This study tested the effects of the phytoestrogen genistein (found in soy) on thyroid tissue. The tissues treated with genistein exhibited both anti proliferative (inhibition of tumor cell growth) and antineoplastic (halting of tumor cell growth) characteristics. Plus, the phytoestrogen reduced oxidative-induced DNA damage in treated cells.
A meta analysis of 30 independent studies involving the effects of isoflavones on prostate cells turned up promising results for men as well. Scientists agree that soy isoflavones collect in prostate tissue and may act as weak estrogens, exerting a protective effect against the development of prostate cancer.
Myth: Phytoestrogens Have Feminizing Effects on Males
Another meta analysis examined the effect of phytoestrogens on male hormones. The analysis looked at gynecomastia (breast swelling), erectile dysfunction, sperm levels, and estrogen and testosterone levels. Authors concluded the clinical evidence overwhelmingly indicates no basis for concern. Isoflavone exposure at levels even greatly exceeding reasonable dietary intakes does not affect testosterone or estrogen levels in men. Nor do the findings support any reason for concern regarding erectile dysfunction or sperm production. Thus, men can feel confident that including soy in their diet will not compromise their virility or reproductive health.
Myth: Phytoestrogens Inhibit Thyroid Function
Of all the myths about phytoestrogens, this one is the only one that has any shred of validity. The claims likely stem from one study published in 2011. The study examined women with subclinical hypothyroidism. Clinicians split these women with early, mild hypothyroid symptoms into two groups. One group consumed low-dose phytoestrogens daily, while the other group consumed high-dose. Women in the high-dose group progressed into overt hypothyroidism after a period of 8 weeks. The study shows a decreased absorption of thyroid replacement hormone with high doses of soy.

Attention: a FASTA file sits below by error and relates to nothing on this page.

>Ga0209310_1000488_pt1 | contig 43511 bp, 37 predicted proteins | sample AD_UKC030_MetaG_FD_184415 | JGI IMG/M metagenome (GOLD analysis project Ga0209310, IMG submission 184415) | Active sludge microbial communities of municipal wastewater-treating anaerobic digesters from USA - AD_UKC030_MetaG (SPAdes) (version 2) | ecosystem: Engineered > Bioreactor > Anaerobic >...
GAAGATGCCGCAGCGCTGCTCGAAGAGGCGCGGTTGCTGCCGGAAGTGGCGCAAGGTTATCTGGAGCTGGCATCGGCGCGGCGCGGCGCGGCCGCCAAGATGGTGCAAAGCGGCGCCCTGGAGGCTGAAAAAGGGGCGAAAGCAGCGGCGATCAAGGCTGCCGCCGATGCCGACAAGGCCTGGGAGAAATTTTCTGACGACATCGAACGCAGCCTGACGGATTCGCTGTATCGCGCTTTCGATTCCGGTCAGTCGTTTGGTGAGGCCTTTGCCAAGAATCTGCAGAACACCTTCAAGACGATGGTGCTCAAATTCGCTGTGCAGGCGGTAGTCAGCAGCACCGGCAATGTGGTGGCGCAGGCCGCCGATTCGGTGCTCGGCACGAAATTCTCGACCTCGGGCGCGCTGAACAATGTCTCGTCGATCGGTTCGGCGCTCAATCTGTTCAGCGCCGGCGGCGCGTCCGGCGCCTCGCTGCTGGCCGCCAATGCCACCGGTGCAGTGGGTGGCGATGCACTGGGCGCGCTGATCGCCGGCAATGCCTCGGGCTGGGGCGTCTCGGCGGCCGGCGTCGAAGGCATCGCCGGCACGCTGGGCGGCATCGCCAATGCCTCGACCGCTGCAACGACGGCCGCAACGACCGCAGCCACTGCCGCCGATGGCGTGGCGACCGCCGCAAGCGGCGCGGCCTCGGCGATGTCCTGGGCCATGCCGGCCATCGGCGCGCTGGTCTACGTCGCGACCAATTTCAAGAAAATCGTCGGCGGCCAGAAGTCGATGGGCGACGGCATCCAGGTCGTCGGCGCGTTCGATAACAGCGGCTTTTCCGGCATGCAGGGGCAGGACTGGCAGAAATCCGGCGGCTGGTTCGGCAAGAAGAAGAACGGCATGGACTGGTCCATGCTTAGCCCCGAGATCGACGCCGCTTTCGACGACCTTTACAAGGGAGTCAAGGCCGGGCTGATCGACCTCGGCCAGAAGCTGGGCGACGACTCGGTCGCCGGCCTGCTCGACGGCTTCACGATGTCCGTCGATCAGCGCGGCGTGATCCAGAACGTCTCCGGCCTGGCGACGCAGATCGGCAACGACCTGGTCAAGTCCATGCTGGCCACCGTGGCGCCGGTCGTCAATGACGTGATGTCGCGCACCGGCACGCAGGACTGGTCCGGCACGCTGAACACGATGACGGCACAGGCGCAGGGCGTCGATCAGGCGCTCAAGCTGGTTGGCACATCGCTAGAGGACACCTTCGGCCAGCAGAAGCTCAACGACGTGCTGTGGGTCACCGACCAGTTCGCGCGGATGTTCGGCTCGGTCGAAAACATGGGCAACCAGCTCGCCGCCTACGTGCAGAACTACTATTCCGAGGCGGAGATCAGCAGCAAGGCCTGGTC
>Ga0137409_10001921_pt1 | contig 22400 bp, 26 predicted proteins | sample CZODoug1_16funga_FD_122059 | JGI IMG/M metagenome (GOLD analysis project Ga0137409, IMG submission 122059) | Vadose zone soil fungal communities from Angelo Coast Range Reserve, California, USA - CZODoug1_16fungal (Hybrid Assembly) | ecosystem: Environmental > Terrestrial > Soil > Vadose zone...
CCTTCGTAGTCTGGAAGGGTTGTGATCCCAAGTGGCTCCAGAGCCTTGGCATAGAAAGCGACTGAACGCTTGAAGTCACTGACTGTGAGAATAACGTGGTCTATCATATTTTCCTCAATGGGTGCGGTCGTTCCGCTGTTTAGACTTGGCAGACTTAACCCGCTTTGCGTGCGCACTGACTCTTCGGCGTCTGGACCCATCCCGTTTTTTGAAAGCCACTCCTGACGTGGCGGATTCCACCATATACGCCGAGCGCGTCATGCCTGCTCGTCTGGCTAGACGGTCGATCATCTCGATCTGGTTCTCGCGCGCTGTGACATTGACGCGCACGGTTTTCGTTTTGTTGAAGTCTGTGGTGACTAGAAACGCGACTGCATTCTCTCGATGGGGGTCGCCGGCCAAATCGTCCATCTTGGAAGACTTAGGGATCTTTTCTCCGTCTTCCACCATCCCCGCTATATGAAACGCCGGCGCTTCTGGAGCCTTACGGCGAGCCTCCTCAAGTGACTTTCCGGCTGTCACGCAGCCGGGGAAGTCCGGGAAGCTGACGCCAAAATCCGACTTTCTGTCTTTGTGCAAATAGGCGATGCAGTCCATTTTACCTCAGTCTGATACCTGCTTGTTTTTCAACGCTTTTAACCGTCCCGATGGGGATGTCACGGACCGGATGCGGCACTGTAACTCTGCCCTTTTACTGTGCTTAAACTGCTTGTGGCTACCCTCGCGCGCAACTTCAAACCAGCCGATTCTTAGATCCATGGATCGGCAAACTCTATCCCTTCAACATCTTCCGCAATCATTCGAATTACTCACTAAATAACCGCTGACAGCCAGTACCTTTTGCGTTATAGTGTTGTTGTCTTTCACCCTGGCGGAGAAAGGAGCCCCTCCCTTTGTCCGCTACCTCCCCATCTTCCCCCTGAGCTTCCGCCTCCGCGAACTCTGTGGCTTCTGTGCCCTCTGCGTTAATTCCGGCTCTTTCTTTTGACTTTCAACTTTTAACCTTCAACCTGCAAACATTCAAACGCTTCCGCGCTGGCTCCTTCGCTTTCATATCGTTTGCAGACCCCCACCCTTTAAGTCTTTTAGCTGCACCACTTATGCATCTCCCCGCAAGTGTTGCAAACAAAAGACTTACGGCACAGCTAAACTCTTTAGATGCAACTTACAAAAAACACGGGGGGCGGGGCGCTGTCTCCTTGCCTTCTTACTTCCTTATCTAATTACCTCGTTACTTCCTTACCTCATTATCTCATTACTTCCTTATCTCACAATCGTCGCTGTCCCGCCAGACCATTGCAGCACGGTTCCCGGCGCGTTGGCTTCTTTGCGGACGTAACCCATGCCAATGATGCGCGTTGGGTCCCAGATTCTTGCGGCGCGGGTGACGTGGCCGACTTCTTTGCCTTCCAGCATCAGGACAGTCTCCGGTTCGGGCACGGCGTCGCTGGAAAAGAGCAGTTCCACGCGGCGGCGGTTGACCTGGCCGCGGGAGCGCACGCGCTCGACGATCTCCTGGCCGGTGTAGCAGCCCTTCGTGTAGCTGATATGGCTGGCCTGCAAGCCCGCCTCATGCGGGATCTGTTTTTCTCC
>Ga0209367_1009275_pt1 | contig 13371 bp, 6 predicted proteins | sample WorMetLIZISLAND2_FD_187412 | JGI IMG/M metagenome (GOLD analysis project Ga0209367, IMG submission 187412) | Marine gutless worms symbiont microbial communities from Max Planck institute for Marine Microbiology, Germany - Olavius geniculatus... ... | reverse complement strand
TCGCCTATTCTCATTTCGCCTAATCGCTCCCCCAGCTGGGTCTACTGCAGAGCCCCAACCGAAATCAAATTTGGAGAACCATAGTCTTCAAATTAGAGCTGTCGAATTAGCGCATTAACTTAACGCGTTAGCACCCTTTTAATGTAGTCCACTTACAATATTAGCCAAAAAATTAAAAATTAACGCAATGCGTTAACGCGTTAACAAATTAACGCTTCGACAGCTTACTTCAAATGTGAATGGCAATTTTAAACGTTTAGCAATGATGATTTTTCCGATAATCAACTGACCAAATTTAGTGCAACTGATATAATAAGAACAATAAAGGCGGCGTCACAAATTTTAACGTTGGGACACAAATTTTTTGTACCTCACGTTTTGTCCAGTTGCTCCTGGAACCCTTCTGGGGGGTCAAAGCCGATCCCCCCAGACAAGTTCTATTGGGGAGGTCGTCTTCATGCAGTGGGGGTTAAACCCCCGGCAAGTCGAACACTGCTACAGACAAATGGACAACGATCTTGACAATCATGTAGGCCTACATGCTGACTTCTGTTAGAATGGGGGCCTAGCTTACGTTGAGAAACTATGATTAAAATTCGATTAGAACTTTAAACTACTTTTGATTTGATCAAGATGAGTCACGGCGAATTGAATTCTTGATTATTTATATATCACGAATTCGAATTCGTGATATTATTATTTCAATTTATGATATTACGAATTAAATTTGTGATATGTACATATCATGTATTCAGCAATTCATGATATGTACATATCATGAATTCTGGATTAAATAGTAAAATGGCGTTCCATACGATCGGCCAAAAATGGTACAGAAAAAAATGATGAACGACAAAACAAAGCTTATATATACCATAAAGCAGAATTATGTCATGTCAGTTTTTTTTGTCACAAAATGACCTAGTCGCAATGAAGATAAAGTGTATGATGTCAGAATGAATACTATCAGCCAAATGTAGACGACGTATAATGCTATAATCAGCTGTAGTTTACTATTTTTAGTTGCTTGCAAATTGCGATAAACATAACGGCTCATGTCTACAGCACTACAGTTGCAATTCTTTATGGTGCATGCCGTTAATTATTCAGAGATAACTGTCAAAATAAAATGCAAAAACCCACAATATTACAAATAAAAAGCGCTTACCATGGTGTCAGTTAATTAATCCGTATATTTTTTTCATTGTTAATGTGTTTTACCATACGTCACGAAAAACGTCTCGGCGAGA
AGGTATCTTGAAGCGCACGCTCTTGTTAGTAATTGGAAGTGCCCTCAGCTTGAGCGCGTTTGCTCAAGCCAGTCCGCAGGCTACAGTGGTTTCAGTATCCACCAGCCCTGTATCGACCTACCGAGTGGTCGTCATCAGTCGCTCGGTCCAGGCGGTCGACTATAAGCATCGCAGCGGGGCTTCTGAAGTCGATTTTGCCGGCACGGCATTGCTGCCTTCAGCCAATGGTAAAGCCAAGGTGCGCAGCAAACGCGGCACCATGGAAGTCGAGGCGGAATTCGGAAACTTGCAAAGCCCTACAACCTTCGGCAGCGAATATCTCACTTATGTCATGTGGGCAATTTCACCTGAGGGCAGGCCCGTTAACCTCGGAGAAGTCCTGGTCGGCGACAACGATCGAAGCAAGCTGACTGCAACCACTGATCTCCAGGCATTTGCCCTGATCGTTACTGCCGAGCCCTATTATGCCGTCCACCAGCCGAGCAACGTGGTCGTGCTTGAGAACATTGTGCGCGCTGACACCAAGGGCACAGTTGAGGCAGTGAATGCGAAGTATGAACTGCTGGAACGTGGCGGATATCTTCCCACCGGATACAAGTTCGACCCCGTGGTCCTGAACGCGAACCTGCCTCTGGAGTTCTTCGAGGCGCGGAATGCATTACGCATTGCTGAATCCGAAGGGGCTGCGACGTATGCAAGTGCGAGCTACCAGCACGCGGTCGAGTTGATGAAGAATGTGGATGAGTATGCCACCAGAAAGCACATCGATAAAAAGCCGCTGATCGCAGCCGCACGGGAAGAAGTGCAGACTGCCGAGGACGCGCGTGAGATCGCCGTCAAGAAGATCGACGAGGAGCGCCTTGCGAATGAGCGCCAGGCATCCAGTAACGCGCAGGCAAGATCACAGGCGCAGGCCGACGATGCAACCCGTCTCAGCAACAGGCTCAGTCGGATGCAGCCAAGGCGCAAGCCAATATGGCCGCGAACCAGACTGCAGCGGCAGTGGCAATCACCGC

I see two potential issues with this study. We know that many things affect the absorption of thyroid medicines. For example, absorption decreases when taking the hormone at the same time as calcium, iron and many other nutrients in foods. Because of this, patients are instructed to take levothyroxine on an empty stomach 30-60 minutes before food intake. The authors of this study state women consumed a “sachet of supplements” daily during the study. They do not list the other ingredients included in the sachets. Meaning, the possibility exists that these supplements also contain ingredients known to interfere with thyroid medications.
In addition, it is important to note that the study does not demonstrate that soy causes or exacerbates hypothyroidism, rather, it interferes with the absorption of hypothyroidism medications.
Myth: Phytoestrogens Cause Early Pubertal Development
Another of the myths about phytoestrogens is that they cause hormonal shifts that lead to early reproductive development. Phytoestrogens do cross the placental barrier as well as transfer to breastmilk. Additionally, many commercial baby formulas contain soy. A study of 391 infants determined no developmental differences between milk-based and soy-based formula-fed infants.
Another study examined the development of reproductive organs of 5-year-old children who were either breastfed or formula-fed with milk-based or soy-based formula. The study revealed no significant differences in reproductive organ development among the three test groups.